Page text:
International Testing Agency director general Benjamin Cohen insists the organisation is doing all is can to ensure a "clean starting blocks" at Tokyo 2020 ©Getty Images

The International Testing Agency (ITA) has confirmed an 80 per cent implementation rate of testing recommendations after concluding its eight-month long pre-Olympic Games anti-doping programme.

Benjamin Cohen, director general for the ITA, claimed the results will give Tokyo 2020-bound athletes confidence that the organisation is doing all it can to ensure a "clean starting blocks" here in the Japanese capital.

But Cohen admitted there are "gaps in the system" which he is aiming to "address without delay".

With the Olympics scheduled to open in a week's time, the ITA announced it has started implementing its on-site anti-doping programme for the event with the support of Tokyo 2020 and the Japanese Anti-Doping Agency.

"Both athletes that have already arrived in Japan and those who are bound to travel there soon are currently being tested," a statement from the ITA read.

"Together with the in-competition testing phase starting on July 21, this constitutes the next stage of a comprehensive anti-doping program for the Games that marked its beginning in 2019."

The ITA is leading an independent anti-doping programme for the Olympics and set up a pre-Games Expert Group in 2019, consisting of a pool of specialists from International Federations and National and Regional Anti-Doping Organisations (NADOs and RADOs) from all five continents.

The experts undertook a risk assessment on a large population of athletes that were likely to qualify for Tokyo 2020 from all 33 participating sports at the Games.

Participating countries, risks and history of doping were considered as well as testing statistics, the physiological profile of the sport, individual data of the athletes and intelligence received.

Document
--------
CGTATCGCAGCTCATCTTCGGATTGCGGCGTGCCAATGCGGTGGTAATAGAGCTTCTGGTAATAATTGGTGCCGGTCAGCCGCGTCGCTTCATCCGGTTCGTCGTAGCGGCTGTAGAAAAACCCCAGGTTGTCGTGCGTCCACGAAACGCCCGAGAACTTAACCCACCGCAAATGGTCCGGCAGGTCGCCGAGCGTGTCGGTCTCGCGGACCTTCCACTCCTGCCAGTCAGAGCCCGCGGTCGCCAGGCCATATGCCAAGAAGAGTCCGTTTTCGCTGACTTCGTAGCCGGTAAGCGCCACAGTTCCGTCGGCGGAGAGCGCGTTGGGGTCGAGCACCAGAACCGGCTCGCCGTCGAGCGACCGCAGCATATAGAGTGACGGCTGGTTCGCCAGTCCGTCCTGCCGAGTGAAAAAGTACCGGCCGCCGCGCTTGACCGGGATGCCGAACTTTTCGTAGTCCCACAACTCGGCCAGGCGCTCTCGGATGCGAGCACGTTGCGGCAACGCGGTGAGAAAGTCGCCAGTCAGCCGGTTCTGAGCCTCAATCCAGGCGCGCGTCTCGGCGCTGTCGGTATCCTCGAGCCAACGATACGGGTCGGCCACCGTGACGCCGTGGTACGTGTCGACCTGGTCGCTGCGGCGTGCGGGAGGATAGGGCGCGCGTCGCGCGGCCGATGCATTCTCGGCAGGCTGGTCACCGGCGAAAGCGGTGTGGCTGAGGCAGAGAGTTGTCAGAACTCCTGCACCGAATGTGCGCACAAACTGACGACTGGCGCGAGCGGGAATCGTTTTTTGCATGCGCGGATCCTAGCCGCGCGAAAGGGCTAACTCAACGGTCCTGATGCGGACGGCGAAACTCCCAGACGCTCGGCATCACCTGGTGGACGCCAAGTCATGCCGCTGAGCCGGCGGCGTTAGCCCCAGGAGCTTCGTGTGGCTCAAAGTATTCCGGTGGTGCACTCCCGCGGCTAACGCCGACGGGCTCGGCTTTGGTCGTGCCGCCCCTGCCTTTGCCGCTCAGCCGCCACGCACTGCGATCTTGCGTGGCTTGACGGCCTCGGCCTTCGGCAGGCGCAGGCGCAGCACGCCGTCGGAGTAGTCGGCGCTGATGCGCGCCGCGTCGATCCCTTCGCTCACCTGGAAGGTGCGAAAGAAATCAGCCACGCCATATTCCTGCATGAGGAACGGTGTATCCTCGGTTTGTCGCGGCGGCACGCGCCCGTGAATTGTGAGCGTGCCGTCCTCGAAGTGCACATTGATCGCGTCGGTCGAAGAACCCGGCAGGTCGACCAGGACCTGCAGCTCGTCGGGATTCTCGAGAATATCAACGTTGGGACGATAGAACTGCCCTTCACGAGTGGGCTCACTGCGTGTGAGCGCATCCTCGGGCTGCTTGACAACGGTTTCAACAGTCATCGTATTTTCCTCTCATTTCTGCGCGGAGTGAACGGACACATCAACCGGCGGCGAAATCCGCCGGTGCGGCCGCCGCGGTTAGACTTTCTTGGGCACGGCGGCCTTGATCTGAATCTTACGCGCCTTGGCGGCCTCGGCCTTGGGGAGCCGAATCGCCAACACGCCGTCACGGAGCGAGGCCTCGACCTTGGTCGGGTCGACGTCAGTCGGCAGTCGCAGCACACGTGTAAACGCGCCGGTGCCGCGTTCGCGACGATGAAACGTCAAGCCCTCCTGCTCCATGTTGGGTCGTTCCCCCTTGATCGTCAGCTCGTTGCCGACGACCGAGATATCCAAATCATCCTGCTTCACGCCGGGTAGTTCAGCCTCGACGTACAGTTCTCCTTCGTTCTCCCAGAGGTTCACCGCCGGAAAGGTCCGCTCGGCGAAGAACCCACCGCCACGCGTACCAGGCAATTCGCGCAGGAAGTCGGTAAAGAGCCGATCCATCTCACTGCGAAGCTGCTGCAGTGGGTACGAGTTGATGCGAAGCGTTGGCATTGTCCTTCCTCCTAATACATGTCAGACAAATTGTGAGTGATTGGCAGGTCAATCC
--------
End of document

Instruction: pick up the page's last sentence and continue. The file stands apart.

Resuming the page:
The ITA has confirmed that athletes have already started to be tested following their arrival in Tokyo ©Getty Images
The ITA has confirmed that athletes have already started to be tested following their arrival in Tokyo ©Getty Images

More than 25,000 recommendations were issued by the group to concerned NADOs, RADOs and International Federations all over the world with the aim of protecting the integrity of the Olympic Games by promoting a level-playing field and closing potential testing gaps for athletes.

Since the recommendations were shared in December 2020, the ITA’s group has been monitoring their implementation.

"Now, very close to the start of the Olympic Games, this first phase of the anti-doping programme has been completed with a testing implementation rate of 80 per cent on athletes that qualified for Tokyo 2020," the ITA said.

"This high outcome rate proves the motivation and willingness of anti-doping organisations across the globe to contribute to the common goal of a robust pre-Games testing framework despite the many challenges caused by the COVID-19 pandemic."